As the Western states enter the traditional wildland fire season there is a report that only 65 to 70 percent of US Forest Service firefighting positions in California are filled. An article written by Brianna Sacks of BuzzFeed News stated that about 1,200 full-time positions are unfilled in the state. Approximately 35 percent of entry- to mid-level positions on engine crews are filled, as are about half of the similar positions on hotshot crews.
An excerpt from the article:
With the open positions, some units are left unable to operate their engines at all. A recent internal document tallying engine staffing across California also obtained by BuzzFeed News shows that about half of 260 Forest Service engines are either understaffed, so they can’t run seven days a week, or not staffed at all. That’s resulted in about 35 engines being “on blocks,” or inoperable.
Hotshot crews that can’t meet the rigid interagency standards for staffing and training will not be able to respond to a fire as a hotshot crew, and will be reduced to becoming a less qualified Type 2 crew, or forming “modules” of smaller numbers of personnel. Some of them may export their personnel to fill in on engines so that THOSE resources can respond.
Over the last two years, at least, the five federal land management agencies that hire large numbers of wildland firefighters have been experiencing increasing difficulties recruiting and retaining personnel. Reasons cited by current and former firefighters include very low pay, long hours, too much time away from home, too little time with families, limited opportunities for career growth, and the temporary and sometimes life-altering physical injuries experienced by these tactical athletes.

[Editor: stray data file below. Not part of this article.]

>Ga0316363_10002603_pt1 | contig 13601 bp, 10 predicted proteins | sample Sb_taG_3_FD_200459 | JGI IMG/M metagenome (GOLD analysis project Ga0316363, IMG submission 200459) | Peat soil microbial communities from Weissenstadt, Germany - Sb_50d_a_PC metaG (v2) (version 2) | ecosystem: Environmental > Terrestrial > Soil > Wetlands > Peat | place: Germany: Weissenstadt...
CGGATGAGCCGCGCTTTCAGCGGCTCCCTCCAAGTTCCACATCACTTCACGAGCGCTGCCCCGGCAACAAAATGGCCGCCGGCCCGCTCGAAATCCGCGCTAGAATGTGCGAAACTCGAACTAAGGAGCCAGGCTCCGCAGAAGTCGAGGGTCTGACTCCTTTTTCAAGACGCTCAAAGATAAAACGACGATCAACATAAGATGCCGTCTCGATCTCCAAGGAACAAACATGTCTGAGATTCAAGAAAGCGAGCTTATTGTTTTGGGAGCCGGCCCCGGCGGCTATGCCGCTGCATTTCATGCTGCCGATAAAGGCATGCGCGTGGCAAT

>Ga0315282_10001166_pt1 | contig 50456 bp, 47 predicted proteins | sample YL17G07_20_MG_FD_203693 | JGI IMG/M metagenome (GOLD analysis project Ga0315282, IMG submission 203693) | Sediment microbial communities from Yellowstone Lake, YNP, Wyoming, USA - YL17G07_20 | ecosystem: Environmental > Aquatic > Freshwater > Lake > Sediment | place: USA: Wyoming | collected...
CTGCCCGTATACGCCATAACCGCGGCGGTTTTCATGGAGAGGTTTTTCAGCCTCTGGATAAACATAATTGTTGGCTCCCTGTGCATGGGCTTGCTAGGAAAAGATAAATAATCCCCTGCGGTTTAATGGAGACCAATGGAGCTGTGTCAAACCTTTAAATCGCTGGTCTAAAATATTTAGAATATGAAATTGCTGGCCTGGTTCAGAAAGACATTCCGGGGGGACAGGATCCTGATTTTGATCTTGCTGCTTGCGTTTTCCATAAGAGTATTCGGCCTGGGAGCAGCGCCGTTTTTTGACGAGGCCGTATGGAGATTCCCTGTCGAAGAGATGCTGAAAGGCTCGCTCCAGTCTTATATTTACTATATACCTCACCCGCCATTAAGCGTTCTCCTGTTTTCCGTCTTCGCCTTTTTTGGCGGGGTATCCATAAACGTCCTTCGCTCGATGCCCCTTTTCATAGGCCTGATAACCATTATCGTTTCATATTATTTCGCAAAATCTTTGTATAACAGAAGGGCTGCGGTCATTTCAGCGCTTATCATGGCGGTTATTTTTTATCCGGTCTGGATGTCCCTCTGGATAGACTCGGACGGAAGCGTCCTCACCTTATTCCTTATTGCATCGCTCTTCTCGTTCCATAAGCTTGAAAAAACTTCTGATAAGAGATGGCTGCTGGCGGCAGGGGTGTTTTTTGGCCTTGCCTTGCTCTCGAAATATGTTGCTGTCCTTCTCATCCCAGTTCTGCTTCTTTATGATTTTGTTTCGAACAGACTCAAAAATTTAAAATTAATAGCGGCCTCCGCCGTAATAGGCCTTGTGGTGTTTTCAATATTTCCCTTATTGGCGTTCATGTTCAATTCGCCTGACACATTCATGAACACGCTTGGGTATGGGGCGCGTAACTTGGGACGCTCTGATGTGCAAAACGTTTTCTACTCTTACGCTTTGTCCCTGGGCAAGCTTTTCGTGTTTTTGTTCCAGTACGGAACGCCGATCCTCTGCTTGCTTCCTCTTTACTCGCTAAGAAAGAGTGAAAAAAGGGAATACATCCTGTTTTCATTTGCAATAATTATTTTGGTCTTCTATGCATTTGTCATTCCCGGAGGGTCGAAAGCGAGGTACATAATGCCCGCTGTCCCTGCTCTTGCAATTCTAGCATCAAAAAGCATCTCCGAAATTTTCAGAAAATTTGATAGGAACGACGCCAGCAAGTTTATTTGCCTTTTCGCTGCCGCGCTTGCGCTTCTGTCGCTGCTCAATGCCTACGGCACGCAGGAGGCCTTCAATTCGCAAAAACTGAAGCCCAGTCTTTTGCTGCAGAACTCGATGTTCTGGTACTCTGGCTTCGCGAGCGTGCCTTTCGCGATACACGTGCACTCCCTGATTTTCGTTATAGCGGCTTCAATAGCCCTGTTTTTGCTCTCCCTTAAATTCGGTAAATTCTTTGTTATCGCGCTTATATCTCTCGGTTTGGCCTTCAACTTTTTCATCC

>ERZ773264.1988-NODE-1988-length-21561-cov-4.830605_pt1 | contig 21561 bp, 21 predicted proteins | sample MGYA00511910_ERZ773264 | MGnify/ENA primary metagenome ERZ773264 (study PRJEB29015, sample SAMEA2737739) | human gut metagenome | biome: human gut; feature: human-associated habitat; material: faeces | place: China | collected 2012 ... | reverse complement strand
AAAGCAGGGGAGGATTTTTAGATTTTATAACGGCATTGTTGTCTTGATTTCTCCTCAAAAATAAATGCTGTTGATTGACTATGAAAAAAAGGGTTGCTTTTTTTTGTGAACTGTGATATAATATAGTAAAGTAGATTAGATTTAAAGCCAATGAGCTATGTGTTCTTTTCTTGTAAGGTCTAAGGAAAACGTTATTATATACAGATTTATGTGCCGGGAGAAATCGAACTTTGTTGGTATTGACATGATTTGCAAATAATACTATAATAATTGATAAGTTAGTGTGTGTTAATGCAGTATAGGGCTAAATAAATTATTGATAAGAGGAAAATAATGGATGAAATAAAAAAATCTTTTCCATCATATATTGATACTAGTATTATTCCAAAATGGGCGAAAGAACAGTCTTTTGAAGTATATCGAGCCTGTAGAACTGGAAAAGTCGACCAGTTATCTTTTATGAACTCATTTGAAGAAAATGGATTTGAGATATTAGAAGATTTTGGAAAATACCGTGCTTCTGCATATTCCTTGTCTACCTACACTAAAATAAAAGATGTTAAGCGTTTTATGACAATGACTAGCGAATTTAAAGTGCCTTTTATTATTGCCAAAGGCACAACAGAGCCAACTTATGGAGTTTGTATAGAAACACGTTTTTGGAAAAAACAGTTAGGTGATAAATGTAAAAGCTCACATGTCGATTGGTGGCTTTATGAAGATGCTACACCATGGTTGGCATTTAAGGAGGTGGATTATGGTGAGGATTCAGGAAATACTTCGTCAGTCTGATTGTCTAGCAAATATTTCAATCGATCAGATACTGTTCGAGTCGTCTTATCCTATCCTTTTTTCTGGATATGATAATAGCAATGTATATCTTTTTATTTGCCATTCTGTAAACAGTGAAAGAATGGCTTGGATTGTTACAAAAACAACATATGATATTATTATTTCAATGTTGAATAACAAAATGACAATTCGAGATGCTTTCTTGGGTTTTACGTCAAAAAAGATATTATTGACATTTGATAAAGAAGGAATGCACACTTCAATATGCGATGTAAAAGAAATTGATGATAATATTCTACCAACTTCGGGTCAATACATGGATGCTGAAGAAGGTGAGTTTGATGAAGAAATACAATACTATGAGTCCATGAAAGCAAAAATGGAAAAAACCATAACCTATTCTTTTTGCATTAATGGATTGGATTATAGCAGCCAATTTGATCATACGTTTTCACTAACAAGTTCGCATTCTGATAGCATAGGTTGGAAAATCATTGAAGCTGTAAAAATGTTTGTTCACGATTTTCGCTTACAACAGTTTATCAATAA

It takes five to seven years for a wildland firefighter to soak up enough experience and training to reach a lower to mid-level leadership position, and 15 years or more to begin to serve in the higher ranking positions day to day and while assigned to fires. With people at all levels resigning, the federal agencies are losing not only corporate knowledge but the hard-earned proficiency of safely and efficiently suppressing small and large wildfires while supervising dozens or hundreds of emergency workers performing one of the more dangerous jobs on the planet. A resigning senior firefighter with 15 years of experience “slides” in his brain can’t be replaced overnight with a person off the street.
Implementing the pay raises that were signed into law by President Biden eight months ago as part of the Infrastructure Investment and Jobs Act would be a huge step in the right direction. The agencies knew several months before the legislation was signed in November that it was most likely going to happen, so they have had nearly a year to plan for and implement this requirement. It is not optional. It’s the law. And while the USFS and DOI fiddle, the United States will burn, more engines will be “on blocks”, and some hotshot crews will disappear at least on paper.
Any visible progress has been slow. Today on the Forest Service website Deputy Chief of State and Private Forestry Jaelith Hall-Rivera, who has become the public point person for implementing the pay raises, issued what she described as an update:
In the next few weeks, we will make announcements about the firefighter occupational series and the increased payment that is funded in the Bipartisan Infrastructure Law…We understand your frustration and thank each and every one of you for your patience. Implementation has taken longer than any of us could have expected but getting it right is important.
There have been few signs of “patience.”
Meanwhile, the National Federation of Federal Employees is very concerned about what they have learned about proposed changes.
Another @NFFE_Union letter to DC leadership. Looks like they’ve seen some notes from @USOPM and are not happy about the current effort to reform Wildland Firefighter Pay & Classification. They even provide 19 pages of feedback, calling for a career ladder to GS12, similar to @CBP pic.twitter.com/aWd1DV87XX
— Grassroots Wildland Firefighters (@GrassrootsWFF) June 7, 2022
If the exodus is not reversed, the ability of the federal agencies to fight fires and treat fuels is at stake — during a time when there is a goal of quadrupling the number of acres treated by prescribed fire and mechanized methods. Who is going to onboard new employees, plan the projects, meet with stakeholders, obtain environmental clearances, issue contracts, run the chain saws, and carry the drip torches? And who is going to fill the slots on the shrinking Incident Management Teams?
All while escalating wildfire activity demands MORE skilled and qualified fire personnel, not fewer.